• Baltimore Orioles: They don't have a ton at the top of their farm system, and they're not willing to talk about their best young pitching prospects behind Dylan Bundy or Kevin Gausman. And they don't have a screaming need for Peavy. So the Orioles' best chance would seem to be to package some second-tier prospects together -- if their interest goes beyond merely pushing the Red Sox.
This is just a guess, like reading tea leaves, but I think the team that lands Peavy by 4 p.m. Wednesday is the Oakland Athletics.
• We've got the Braves and Cardinals on "Sunday Night Baseball," with Miller pitching against Kris Medlen.
• The Phillies' signing of Miguel Alfredo Gonzalez was the source of a lot of discussion within the industry Saturday, and given Philadelphia's $48 million commitment in guaranteed money, the consensus was this: The Phillies were a lot more comfortable with the information about the pitcher than other teams.
For some clubs, there is concern about his elbow, and about his two-year layoff. "When you sign players from Cuba, you have to take a chance, because there's a lot you don't know," said one executive.
The Dodgers took a shot with Yasiel Puig, paying him far more than other teams were willing to pay, and so far, it's paid off. The Athletics gambled on Yoenis Cespedes, and so far, that deal looks like a good one. The Yankees' investment in Jose Contreras a decade ago really didn't work out.
The range of possible outcomes with Gonzalez, one rival official said, is very wide. "And they've got lots of money to spend, so ... why not?" he said.
As Jayson Stark wrote the other day, however, the union is not going to embrace that idea because of the legitimate possibility that somebody makes a simple mistake, or if there's a false positive.
It seems that with so many smart people on both the union and management side, they could come up with a system that could satisfy both sides: Protect the players in cases in which it can be demonstrated that there was no intent to cheat, and on the other hand, give the teams protection in situations like Ryan Braun's, when the player cheated intentionally and benefited from the cheating.
At the very least, there can be a second strike adjustment: If you get nabbed a second time, like in the case of Manny Ramirez, then you get a lifetime ban.
The MLBPA also will need to discuss internally how to deal with players such as Colon, who has almost no disincentive to cheat. Colon is 40 years old, was suspended last year and is carving up hitters like he's back in 1998 -- when he was the winning pitcher in the All-Star Game. I don't know if he's cheating again, but I can tell you this: A whole lot of people in the sport believe he's cheating. And he really has nothing to lose if he was, like a 95-year-old who laughs off his doctor's suggestion to quit smoking.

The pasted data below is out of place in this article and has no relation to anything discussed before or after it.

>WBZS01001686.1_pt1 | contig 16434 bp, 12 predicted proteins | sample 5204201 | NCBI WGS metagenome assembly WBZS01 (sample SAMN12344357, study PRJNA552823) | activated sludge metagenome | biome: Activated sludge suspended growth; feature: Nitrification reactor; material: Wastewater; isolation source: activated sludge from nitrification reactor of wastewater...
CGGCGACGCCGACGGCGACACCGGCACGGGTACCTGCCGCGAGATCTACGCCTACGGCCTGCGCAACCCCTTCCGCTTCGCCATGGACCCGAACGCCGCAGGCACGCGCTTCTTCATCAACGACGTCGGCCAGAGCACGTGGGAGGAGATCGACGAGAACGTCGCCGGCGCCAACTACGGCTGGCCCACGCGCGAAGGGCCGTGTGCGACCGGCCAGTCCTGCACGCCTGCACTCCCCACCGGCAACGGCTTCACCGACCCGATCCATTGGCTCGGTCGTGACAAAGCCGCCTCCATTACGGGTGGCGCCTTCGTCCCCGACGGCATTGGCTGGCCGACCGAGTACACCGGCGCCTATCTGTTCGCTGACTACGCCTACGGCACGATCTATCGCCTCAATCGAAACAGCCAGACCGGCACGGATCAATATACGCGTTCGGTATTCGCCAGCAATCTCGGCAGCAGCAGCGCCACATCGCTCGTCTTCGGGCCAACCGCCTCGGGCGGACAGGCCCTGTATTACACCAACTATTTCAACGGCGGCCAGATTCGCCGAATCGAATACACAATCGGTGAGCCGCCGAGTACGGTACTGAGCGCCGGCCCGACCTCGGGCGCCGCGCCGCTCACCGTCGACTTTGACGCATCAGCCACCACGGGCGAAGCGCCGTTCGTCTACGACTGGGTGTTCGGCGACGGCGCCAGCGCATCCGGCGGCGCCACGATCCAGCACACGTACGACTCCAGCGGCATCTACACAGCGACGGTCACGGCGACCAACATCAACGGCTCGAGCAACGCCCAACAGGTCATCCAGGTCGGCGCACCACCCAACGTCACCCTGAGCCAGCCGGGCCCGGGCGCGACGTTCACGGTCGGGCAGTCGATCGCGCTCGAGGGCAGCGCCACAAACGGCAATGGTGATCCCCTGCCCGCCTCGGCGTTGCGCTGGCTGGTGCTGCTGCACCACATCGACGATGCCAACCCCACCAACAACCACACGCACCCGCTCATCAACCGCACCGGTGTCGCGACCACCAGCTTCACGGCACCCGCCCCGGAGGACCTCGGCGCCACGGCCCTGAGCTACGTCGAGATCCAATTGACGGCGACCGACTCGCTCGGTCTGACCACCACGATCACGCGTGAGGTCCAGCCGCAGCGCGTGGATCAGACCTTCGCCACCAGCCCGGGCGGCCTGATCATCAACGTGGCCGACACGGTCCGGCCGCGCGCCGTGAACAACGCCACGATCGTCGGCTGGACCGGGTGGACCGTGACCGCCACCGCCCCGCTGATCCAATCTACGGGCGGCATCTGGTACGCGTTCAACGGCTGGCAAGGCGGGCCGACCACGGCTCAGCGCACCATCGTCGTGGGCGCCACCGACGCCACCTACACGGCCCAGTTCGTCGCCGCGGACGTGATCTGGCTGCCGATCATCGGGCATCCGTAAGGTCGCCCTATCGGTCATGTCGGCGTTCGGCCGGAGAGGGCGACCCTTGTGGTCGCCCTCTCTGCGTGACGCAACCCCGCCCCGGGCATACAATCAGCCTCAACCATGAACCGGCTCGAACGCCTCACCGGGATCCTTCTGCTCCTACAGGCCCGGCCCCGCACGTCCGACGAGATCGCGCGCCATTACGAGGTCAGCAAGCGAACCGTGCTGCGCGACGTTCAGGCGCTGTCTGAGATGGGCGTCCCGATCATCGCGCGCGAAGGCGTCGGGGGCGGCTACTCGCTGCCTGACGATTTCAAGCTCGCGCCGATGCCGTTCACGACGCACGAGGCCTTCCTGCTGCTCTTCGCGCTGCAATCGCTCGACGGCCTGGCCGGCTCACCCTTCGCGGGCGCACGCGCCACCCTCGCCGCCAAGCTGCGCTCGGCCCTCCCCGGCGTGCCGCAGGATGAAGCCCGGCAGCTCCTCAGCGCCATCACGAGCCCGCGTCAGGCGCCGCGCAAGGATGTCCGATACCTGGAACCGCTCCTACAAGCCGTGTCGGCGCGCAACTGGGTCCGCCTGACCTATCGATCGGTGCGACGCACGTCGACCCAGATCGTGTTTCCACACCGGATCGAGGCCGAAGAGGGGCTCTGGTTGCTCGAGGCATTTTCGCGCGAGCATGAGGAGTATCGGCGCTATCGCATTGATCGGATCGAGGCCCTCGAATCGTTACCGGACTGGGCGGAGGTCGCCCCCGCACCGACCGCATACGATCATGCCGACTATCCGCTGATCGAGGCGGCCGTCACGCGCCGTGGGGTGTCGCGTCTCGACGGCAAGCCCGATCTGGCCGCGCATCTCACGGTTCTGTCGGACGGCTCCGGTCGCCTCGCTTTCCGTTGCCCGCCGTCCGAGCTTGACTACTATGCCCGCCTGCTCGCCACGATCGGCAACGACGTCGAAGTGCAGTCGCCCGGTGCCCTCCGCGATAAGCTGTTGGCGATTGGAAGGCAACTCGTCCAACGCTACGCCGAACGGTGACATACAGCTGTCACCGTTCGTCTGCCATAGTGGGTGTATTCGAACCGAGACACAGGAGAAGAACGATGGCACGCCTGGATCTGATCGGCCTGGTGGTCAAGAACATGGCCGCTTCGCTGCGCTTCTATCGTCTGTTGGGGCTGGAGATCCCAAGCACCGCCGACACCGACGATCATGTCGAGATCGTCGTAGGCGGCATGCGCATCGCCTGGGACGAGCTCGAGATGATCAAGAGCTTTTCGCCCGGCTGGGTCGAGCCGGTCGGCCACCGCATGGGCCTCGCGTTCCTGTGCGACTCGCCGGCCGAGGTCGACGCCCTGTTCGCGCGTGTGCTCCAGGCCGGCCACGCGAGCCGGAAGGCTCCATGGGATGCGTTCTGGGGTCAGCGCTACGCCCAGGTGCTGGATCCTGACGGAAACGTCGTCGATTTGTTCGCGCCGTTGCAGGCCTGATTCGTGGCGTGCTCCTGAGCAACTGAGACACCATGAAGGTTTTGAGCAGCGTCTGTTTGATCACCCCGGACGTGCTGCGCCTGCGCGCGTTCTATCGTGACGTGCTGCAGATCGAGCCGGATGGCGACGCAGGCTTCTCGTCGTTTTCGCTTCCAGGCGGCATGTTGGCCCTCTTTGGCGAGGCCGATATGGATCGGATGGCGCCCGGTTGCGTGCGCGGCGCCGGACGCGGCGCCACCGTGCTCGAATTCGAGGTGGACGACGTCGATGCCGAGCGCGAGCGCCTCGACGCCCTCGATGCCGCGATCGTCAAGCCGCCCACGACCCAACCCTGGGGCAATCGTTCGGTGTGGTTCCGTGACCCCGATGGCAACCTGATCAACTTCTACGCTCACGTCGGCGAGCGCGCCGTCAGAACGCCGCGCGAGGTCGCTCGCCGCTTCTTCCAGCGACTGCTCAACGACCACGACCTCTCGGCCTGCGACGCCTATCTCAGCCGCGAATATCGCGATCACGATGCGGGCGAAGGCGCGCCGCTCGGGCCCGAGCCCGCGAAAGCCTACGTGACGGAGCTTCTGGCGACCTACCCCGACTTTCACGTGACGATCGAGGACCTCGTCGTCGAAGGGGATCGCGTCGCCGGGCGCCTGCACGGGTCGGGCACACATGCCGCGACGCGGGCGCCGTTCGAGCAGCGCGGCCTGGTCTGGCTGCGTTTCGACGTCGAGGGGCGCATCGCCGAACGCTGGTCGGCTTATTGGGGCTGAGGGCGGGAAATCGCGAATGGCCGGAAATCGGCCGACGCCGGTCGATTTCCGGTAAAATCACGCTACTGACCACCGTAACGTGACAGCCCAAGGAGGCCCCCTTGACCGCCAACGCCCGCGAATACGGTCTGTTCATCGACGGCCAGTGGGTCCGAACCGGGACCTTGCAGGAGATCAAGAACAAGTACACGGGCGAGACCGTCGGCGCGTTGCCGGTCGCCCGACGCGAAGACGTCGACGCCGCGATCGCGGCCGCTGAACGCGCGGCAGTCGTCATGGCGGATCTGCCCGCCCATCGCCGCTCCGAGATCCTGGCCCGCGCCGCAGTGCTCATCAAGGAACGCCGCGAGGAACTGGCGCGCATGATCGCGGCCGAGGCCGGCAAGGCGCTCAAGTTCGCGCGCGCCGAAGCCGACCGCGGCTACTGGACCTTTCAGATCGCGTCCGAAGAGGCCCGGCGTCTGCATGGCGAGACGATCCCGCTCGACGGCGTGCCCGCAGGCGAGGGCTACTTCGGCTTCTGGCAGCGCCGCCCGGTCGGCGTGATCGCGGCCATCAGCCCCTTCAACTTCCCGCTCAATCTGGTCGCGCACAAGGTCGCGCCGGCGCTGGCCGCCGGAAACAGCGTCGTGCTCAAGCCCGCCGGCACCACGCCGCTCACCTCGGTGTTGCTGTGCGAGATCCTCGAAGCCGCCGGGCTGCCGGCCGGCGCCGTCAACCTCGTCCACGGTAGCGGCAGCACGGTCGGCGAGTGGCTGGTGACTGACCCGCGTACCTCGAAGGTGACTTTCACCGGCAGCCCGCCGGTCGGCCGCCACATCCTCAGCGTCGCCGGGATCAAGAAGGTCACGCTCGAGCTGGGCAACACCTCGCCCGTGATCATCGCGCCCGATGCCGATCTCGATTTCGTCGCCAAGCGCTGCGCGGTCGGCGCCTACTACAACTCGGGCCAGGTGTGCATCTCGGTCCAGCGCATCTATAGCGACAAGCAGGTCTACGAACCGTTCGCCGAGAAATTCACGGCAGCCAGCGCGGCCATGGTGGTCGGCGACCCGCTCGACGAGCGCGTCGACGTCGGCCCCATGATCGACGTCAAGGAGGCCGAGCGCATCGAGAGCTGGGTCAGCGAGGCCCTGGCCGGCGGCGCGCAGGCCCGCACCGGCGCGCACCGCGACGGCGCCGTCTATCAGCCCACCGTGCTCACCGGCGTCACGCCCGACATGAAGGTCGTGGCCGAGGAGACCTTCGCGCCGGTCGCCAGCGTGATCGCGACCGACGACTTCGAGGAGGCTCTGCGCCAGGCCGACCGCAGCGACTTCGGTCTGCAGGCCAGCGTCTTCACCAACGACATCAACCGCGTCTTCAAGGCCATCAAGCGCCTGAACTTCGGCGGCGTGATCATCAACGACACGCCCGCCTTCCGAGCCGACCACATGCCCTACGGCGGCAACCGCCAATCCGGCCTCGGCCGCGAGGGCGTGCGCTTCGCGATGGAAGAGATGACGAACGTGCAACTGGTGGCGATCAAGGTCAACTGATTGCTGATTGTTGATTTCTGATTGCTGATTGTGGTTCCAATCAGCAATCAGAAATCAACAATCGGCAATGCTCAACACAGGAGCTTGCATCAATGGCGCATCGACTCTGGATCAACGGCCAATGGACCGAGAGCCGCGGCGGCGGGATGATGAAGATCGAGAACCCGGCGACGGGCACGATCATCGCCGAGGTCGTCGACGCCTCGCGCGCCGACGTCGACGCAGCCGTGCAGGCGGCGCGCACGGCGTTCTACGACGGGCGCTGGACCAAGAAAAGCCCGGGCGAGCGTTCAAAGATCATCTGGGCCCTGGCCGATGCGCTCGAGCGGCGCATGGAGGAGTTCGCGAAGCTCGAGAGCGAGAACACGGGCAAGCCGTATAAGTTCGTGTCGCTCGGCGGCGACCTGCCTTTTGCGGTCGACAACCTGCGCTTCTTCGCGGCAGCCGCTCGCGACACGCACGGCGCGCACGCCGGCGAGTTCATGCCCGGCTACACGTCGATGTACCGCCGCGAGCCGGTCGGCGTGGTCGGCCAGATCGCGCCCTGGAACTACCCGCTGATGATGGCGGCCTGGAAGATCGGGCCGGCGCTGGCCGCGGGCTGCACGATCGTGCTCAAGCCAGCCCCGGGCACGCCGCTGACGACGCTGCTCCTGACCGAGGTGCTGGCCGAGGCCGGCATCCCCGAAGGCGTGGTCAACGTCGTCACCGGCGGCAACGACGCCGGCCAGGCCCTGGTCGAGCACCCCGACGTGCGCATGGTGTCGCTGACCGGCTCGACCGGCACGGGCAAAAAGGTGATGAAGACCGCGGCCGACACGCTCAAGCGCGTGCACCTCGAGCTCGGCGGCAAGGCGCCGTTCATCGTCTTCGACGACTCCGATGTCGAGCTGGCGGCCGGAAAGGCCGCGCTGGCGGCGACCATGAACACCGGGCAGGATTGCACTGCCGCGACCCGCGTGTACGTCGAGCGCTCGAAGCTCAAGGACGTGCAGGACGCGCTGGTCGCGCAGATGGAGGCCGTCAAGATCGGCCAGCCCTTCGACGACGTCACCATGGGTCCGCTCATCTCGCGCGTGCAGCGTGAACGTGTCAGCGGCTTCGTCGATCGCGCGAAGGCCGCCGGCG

From ESPN Stats and Information, how he won: A. Archer won on the strength of his slider, which effectively complemented a fastball that averaged 95 mph. He threw 31 of 41 sliders for strikes, and those 41 pitches netted him 13 outs without yielding a baserunner.
B. Yankees hitters chased 10 sliders out of the strike zone, the most chases that Archer has gotten from that pitch in any start in his career.
C. Archer was helped by what has been an inept Yankees lineup. With a lack of left-handed hitting options to choose from, Joe Girardi started five right-handed hitters. Those five were a combined 0-for-15.
D. Archer makes for a very tough challenge for a right-handed hitter. He's retired the last 27 he faced, the equivalent of a perfect game's worth of batters.
From the Elias Sports Bureau: The Rays are the fifth team in the last 10 seasons to go 21-3 or better in a 24-game stretch. All four of the previous teams to do it made the postseason, with only the 2004 Red Sox winning the World Series.
• One last note on the Royals: Sure, you can call them and ask about Ervin Santana, but remember what the cost will be: You start with value enough to offset the compensation pick that Kansas City will get if Santana walks away as a free agent in the fall. Then you add on the value that the Royals need to get to take to their fans to explain why they gave up on their season in late July, with the team playing well.
By the way: The whole "I'm not allowed to talk because it's a legal situation" is a bunch of garbage. Braun can talk if he wants; it's America. He is choosing not to talk because that is the advice from his representatives, who are looking to protect his interests.
But if he ever chose to be honest and open regardless of the financial risk to him -- to discuss Dino Laurenzi Jr., past PED use, lying to other players, etc. -- he's free to do that anytime he wants. This is just another decision that he's made, just as it was his decision to do a verbal victory lap after he won his appeal while knowing that he had been lying.